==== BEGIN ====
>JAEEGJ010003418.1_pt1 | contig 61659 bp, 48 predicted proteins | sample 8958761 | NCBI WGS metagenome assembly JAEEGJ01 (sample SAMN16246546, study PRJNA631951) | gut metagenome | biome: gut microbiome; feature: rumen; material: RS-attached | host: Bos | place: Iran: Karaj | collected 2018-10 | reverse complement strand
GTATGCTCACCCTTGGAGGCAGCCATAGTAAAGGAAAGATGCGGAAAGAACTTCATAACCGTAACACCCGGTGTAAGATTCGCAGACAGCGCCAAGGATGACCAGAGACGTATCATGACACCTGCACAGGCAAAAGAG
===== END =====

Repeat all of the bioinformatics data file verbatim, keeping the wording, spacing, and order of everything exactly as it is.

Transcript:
>JAEEGJ010003418.1_pt1 | contig 61659 bp, 48 predicted proteins | sample 8958761 | NCBI WGS metagenome assembly JAEEGJ01 (sample SAMN16246546, study PRJNA631951) | gut metagenome | biome: gut microbiome; feature: rumen; material: RS-attached | host: Bos | place: Iran: Karaj | collected 2018-10 | reverse complement strand
GTATGCTCACCCTTGGAGGCAGCCATAGTAAAGGAAAGATGCGGAAAGAACTTCATAACCGTAACACCCGGTGTAAGATTCGCAGACAGCGCCAAGGATGACCAGAGACGTATCATGACACCTGCACAGGCAAAAGAG